As the cleanup of the March 29 ExxonMobil spill in Arkansas continues, eyewitness reports of environmental and public health consequences are beginning to emerge - despite notable near-silence from the oil giant and local authorities on the matter.
Only a week ago, an elementary school in the area sent home eight students after they began displaying symptoms of having inhaled petrochemical fumes.
Several eyewitness accounts shared with environmental groups report events so far unexplained by ExxonMobil, including workers netting dead fish from nearby Lake Conway, and reports that cleanup workers during the day seem to wear minimal protection to toxins, but are seen wearing full protective suits at night.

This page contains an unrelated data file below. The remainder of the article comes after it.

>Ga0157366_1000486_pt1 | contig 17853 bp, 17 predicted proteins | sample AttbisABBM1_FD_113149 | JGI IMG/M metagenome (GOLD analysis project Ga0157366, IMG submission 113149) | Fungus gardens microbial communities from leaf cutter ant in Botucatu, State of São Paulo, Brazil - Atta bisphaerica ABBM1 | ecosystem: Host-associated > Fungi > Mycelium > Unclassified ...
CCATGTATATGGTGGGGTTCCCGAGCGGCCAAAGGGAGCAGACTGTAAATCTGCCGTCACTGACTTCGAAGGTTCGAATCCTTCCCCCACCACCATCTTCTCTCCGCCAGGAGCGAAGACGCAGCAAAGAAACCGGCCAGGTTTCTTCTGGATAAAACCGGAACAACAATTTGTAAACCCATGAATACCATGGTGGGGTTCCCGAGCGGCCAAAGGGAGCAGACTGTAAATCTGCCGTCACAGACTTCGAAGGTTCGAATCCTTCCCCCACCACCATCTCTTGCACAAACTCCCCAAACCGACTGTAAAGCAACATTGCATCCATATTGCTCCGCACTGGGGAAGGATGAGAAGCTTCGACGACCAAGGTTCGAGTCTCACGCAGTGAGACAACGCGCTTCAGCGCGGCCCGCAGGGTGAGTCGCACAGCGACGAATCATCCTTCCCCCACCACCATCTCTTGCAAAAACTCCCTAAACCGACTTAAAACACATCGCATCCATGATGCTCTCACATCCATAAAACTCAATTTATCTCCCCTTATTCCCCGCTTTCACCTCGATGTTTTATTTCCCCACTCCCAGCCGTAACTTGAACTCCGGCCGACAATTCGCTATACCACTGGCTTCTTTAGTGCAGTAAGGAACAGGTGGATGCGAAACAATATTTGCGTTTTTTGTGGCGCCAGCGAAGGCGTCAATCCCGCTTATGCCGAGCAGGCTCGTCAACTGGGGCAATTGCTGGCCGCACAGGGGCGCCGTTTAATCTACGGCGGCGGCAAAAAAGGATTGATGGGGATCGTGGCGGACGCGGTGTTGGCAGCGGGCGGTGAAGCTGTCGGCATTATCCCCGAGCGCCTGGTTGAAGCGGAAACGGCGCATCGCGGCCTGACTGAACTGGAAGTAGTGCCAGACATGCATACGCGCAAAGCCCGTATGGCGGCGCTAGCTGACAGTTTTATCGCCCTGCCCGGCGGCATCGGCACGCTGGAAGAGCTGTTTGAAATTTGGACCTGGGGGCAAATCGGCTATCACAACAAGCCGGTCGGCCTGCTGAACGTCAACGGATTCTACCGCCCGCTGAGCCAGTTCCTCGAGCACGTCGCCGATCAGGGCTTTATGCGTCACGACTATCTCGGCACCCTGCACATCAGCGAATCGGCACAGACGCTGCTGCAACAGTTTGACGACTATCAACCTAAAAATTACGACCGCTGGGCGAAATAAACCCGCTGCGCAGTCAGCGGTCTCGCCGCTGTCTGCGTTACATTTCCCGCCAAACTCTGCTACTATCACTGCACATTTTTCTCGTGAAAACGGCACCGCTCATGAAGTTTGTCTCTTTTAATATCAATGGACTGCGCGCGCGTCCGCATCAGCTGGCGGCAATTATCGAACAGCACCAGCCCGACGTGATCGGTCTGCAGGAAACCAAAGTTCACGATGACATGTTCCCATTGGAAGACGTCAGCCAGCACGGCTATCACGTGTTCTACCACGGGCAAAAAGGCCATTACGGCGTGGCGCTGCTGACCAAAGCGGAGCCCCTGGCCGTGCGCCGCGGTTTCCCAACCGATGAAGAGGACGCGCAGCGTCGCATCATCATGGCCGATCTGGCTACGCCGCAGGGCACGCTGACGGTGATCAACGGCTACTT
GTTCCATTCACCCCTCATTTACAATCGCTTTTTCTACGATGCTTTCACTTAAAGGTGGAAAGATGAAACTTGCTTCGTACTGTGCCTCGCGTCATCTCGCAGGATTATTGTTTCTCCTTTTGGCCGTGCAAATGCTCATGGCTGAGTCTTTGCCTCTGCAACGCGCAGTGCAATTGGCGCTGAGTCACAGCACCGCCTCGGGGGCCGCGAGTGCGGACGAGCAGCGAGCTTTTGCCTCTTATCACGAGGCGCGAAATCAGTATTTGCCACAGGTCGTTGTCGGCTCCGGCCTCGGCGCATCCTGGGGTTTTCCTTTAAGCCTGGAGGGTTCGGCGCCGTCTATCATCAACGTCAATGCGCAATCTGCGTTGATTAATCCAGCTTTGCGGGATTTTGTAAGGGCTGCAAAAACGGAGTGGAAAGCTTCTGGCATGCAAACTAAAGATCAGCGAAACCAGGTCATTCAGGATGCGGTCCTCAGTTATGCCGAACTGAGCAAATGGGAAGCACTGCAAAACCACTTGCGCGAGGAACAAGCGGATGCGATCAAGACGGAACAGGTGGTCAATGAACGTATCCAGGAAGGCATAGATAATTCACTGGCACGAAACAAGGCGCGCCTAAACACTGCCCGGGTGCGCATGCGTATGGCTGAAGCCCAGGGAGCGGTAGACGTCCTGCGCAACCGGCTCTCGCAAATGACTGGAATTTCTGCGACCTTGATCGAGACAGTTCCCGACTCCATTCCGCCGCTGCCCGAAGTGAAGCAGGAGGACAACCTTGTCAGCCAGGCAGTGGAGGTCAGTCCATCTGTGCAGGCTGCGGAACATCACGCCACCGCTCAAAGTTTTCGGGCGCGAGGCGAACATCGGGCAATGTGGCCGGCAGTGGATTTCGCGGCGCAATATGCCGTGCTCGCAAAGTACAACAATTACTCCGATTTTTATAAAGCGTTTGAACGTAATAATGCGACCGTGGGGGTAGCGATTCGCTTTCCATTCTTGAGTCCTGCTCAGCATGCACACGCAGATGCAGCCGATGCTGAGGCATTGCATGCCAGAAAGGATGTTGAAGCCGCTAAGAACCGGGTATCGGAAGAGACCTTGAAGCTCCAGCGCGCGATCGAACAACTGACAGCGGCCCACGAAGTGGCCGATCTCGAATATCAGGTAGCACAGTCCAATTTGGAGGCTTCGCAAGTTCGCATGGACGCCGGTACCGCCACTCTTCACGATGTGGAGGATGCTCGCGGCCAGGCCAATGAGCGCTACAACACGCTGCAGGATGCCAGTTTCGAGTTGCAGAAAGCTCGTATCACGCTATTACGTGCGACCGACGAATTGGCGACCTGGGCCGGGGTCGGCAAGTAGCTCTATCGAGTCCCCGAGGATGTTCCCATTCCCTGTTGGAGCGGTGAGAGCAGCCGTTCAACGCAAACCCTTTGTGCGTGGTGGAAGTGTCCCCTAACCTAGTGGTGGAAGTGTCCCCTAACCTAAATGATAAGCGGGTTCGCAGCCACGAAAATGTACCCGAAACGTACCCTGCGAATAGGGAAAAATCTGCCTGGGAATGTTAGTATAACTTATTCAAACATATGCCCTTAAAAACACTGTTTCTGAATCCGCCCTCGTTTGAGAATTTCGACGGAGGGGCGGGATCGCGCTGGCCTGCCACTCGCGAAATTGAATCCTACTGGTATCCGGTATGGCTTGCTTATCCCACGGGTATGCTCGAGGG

According to April Lane of the Faulkner County Concerned Citizens Advisory Group, levels of toxic chemicals released by the heavy crude spill are not being properly monitored, recorded or reported.
"A lot of the released chemicals - benzene, hydrogen sulfide, toluene - are still extremely toxic, especially to children, the elderly and pregnant women, at very low levels," said Lane.
Local resident Sherry Appleman, who recently spoke with the Huffington Post and lives on Lake Conway, a mile from her evacuated home, has been experiencing breathing issues, headaches and burning in her nose and eyes.
Last Monday, Appleman saw three men in a boat equipped with
electronics removing dead fish from the lake. When Appleman tried
to ask the group what they were doing, they allegedly ignored her
questions, instead focusing a spotlight on her while she tried to
take photos with her phone.